October is international trade month for the Michigan Economic Development Corporation (MEDC), so we wanted to speak with a Michigan startup making inroads in a foreign market. This week we had a conversation with Geoff Horst, CEO of Northville-based Algal Scientific and James Zhang, a board member and partner at Algal who leads Chinese operations for the venture fund Formation8.
Q: Geoff, could you begin by giving us a little background on Algal?
GH: Absolutely. Algal was founded in 2009 to commercialize a technology that treats wastewater with algae. About three years ago, however, we discovered that the algae we were producing was perhaps more valuable than the wastewater technology we were selling, so we pivoted. We now focus on using the algae to make beta gulcan, a compound that can act as a vitamin, for example, in an animal’s diet to strengthen its immune system and help fight off infections naturally without antibiotics.
GH: Our client base is actually quite varied for us being a small company in Michigan. A lot of our partners are actually located outside the U.S. We have partners in Europe, South America and Asia, including a large partner in China. We’re literally shipping all over the world.
Q: And have you used state resources to help Algal export to those markets?
GH: We were going to export to these markets anyway because of the demand, but MEDC’s International Trade Office helped pave the way and has been hugely important to us – even now. The office helped cover the cost of exploratory visits we made to China to meet with potential partners and gauge the market interest.
Q: What happened once you made the decision to enter the Chinese market?
Through the Michigan China Center, MEDC connected us to experts in China who know the market, who could attend meetings with us and act as translators. Having that extra support from the state not only made our meetings more productive, but it also demonstrated legitimacy to our potential partners, and showed that we have enough support locally and from our home region.
Q: Have you learned any lessons that you’d like to share with other small businesses in Michigan thinking of exporting internationally?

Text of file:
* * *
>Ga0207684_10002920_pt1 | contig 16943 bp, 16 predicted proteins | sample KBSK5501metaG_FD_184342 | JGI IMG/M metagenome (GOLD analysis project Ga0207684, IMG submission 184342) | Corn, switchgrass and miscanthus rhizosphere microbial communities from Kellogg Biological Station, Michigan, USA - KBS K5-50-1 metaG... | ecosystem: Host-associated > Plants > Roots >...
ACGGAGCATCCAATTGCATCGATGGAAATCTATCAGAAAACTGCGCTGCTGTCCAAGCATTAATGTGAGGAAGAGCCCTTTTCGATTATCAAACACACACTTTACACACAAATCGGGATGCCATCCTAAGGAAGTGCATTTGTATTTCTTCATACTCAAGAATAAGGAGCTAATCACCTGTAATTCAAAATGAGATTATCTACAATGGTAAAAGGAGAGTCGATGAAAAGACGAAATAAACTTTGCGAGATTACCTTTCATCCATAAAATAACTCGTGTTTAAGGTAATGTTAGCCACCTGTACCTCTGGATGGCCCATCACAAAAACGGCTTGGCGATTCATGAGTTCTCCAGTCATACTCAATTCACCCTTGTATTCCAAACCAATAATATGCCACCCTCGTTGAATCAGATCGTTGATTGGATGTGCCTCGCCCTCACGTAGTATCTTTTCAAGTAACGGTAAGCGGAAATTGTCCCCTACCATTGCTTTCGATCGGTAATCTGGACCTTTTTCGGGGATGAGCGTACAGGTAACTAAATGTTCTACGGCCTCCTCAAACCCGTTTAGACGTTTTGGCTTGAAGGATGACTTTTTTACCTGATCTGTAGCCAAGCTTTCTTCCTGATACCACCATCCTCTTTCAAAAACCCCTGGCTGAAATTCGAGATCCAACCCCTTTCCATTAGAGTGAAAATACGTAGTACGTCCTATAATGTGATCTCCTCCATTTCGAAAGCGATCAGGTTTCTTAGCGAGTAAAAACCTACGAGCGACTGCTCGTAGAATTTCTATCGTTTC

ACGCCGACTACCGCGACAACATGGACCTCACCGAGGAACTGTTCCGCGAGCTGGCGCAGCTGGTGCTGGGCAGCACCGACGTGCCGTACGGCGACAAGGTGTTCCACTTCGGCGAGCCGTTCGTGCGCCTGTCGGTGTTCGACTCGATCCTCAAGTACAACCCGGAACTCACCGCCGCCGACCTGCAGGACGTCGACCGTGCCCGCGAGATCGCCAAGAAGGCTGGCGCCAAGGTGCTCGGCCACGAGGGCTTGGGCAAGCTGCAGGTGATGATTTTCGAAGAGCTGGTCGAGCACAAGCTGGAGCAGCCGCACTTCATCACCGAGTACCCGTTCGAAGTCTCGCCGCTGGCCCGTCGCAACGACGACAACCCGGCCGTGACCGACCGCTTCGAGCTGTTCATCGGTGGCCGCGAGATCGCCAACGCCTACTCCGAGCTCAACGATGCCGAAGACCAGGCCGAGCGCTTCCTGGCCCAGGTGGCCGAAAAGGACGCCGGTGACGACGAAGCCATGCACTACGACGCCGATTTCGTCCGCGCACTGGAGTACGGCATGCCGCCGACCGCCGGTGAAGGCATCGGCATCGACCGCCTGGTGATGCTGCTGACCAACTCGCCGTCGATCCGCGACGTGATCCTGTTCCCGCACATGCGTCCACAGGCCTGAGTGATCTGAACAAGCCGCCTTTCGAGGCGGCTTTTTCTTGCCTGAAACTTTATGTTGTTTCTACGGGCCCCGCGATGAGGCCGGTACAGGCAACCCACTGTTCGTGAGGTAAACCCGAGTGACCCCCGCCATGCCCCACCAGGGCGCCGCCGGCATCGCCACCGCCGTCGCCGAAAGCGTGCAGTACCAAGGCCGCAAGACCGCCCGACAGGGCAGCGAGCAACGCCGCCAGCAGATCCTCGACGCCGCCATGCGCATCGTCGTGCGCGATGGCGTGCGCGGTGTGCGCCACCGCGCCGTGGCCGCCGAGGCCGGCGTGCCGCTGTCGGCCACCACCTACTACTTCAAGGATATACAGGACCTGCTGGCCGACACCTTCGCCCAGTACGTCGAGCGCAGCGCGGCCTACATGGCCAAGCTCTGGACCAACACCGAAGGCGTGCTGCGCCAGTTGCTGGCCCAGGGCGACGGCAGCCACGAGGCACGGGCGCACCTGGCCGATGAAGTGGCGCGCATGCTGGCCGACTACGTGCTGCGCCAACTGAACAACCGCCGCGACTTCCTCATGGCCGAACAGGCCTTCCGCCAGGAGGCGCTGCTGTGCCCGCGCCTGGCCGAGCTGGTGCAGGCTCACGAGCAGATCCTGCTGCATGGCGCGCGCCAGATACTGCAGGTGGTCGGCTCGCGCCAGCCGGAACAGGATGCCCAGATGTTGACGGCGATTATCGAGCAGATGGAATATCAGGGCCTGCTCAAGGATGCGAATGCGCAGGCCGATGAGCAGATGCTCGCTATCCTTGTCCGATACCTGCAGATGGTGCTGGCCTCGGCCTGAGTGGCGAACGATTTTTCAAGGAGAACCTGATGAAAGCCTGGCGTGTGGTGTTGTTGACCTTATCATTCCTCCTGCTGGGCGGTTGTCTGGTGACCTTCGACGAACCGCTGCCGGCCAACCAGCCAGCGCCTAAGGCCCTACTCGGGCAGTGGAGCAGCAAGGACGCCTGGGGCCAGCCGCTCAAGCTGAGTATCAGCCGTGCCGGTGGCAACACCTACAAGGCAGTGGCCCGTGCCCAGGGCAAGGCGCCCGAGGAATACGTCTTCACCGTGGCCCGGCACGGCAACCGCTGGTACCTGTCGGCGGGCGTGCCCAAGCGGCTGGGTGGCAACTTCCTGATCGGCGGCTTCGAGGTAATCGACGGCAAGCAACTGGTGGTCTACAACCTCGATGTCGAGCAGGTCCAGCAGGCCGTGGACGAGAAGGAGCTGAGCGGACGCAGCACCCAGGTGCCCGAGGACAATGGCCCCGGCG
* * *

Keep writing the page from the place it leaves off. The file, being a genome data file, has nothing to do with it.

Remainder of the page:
GH: Find a partner through either the state or through private investments who can offer more years of experience to help you navigate new markets – whether by helping with regulatory issues or even just setting up operations to sell your products more effectively. I would not recommend trying to export internationally for the first time on your own.
Q: James, do you have anything to add?
JZ: In the U.S. we’re accustomed to rapidly developing business relationships, but in a country like China, relationships are built on years and even decades of interactions. Especially when entering a new market, it’s essential to leverage long-lasting relationships where possible.
Q: From a Chinese perspective, what’s attractive about doing business with a Michigan company?
JZ: As a smaller market than California, let’s say, you have access to greater assistance from the state government. In California, for example, the state government can’t be bothered with every startup in Silicon Valley. In Michigan, however, the government pays attention to ensure startups have the proper resources at their disposal. I remember when former Gov. Granholm paid a lot attention to the company during one of our first investments in Michigan. This would be impossible in California – you can’t get Arnold Schwarzenegger to pay attention to a startup.
Paula Sorrell is the vice president of entrepreneurship, innovation, & venture capital at the MEDC.
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